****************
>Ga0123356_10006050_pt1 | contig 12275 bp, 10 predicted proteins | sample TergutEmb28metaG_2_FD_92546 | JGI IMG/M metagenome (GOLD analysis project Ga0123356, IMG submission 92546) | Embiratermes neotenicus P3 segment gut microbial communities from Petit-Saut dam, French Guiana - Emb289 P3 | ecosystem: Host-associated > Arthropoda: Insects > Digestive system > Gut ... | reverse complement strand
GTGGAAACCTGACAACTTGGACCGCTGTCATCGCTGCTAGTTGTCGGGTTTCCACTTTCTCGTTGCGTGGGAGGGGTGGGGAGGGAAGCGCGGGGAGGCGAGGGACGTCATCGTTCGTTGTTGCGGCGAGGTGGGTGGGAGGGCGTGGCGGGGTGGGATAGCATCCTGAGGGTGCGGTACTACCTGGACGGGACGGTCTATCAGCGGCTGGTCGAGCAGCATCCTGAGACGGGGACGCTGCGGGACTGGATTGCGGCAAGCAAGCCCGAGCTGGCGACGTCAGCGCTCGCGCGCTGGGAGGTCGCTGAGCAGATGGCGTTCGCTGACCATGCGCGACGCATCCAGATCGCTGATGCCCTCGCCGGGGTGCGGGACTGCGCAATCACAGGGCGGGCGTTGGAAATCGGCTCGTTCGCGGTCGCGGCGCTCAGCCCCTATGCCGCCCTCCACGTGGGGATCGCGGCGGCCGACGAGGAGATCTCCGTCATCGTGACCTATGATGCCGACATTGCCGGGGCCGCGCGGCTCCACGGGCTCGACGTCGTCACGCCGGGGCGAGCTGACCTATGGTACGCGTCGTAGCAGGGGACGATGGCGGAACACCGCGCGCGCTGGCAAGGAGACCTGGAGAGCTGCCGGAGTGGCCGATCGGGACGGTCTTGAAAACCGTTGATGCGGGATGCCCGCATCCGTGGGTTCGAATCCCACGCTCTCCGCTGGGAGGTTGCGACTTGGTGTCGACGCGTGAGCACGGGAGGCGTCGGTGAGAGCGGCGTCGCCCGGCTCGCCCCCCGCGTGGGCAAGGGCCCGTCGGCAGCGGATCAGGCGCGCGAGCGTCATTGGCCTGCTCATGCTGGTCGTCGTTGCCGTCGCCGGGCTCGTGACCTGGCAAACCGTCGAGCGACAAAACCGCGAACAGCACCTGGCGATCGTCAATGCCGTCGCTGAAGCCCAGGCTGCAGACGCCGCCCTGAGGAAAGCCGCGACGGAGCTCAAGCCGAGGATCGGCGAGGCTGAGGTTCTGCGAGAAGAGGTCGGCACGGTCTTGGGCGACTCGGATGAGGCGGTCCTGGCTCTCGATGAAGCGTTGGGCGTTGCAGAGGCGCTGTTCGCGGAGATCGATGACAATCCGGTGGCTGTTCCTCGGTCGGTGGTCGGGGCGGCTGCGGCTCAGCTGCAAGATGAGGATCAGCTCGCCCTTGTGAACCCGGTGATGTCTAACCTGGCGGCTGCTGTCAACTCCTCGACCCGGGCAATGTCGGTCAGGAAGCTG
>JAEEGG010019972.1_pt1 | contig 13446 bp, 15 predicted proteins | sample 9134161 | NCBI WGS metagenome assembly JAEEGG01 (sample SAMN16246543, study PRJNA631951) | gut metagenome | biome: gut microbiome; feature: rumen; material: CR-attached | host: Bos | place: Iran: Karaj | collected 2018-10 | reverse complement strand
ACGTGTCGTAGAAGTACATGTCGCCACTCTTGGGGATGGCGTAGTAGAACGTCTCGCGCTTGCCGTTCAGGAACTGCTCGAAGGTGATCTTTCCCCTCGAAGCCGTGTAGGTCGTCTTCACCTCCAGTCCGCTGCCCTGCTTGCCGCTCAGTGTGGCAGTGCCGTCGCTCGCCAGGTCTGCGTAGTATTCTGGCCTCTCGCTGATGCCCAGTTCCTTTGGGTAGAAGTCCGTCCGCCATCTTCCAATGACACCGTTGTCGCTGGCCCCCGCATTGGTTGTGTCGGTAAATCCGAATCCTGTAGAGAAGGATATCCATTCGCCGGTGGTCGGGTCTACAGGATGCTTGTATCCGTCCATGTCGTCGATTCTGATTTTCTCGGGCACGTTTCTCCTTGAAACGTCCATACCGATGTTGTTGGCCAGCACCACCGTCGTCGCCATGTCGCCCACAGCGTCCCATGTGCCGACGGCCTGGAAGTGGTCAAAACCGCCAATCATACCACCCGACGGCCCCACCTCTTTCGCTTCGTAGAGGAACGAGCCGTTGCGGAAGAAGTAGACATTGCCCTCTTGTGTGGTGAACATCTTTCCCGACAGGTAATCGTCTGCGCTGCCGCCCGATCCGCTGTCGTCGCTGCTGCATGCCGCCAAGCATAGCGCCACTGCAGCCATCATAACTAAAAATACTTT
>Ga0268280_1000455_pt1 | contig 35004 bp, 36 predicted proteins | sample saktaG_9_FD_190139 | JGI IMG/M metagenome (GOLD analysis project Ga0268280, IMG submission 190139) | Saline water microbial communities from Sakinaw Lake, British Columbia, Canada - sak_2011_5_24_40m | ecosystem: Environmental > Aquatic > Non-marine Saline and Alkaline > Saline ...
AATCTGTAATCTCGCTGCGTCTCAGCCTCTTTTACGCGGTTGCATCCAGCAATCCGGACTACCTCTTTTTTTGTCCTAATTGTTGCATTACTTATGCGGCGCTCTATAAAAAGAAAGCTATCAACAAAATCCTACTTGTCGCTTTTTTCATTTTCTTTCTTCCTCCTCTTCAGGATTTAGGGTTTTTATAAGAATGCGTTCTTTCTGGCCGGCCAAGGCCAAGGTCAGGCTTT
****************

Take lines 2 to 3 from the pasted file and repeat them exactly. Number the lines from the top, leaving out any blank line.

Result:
GTGGAAACCTGACAACTTGGACCGCTGTCATCGCTGCTAGTTGTCGGGTTTCCACTTTCTCGTTGCGTGGGAGGGGTGGGGAGGGAAGCGCGGGGAGGCGAGGGACGTCATCGTTCGTTGTTGCGGCGAGGTGGGTGGGAGGGCGTGGCGGGGTGGGATAGCATCCTGAGGGTGCGGTACTACCTGGACGGGACGGTCTATCAGCGGCTGGTCGAGCAGCATCCTGAGACGGGGACGCTGCGGGACTGGATTGCGGCAAGCAAGCCCGAGCTGGCGACGTCAGCGCTCGCGCGCTGGGAGGTCGCTGAGCAGATGGCGTTCGCTGACCATGCGCGACGCATCCAGATCGCTGATGCCCTCGCCGGGGTGCGGGACTGCGCAATCACAGGGCGGGCGTTGGAAATCGGCTCGTTCGCGGTCGCGGCGCTCAGCCCCTATGCCGCCCTCCACGTGGGGATCGCGGCGGCCGACGAGGAGATCTCCGTCATCGTGACCTATGATGCCGACATTGCCGGGGCCGCGCGGCTCCACGGGCTCGACGTCGTCACGCCGGGGCGAGCTGACCTATGGTACGCGTCGTAGCAGGGGACGATGGCGGAACACCGCGCGCGCTGGCAAGGAGACCTGGAGAGCTGCCGGAGTGGCCGATCGGGACGGTCTTGAAAACCGTTGATGCGGGATGCCCGCATCCGTGGGTTCGAATCCCACGCTCTCCGCTGGGAGGTTGCGACTTGGTGTCGACGCGTGAGCACGGGAGGCGTCGGTGAGAGCGGCGTCGCCCGGCTCGCCCCCCGCGTGGGCAAGGGCCCGTCGGCAGCGGATCAGGCGCGCGAGCGTCATTGGCCTGCTCATGCTGGTCGTCGTTGCCGTCGCCGGGCTCGTGACCTGGCAAACCGTCGAGCGACAAAACCGCGAACAGCACCTGGCGATCGTCAATGCCGTCGCTGAAGCCCAGGCTGCAGACGCCGCCCTGAGGAAAGCCGCGACGGAGCTCAAGCCGAGGATCGGCGAGGCTGAGGTTCTGCGAGAAGAGGTCGGCACGGTCTTGGGCGACTCGGATGAGGCGGTCCTGGCTCTCGATGAAGCGTTGGGCGTTGCAGAGGCGCTGTTCGCGGAGATCGATGACAATCCGGTGGCTGTTCCTCGGTCGGTGGTCGGGGCGGCTGCGGCTCAGCTGCAAGATGAGGATCAGCTCGCCCTTGTGAACCCGGTGATGTCTAACCTGGCGGCTGCTGTCAACTCCTCGACCCGGGCAATGTCGGTCAGGAAGCTG
>JAEEGG010019972.1_pt1 | contig 13446 bp, 15 predicted proteins | sample 9134161 | NCBI WGS metagenome assembly JAEEGG01 (sample SAMN16246543, study PRJNA631951) | gut metagenome | biome: gut microbiome; feature: rumen; material: CR-attached | host: Bos | place: Iran: Karaj | collected 2018-10 | reverse complement strand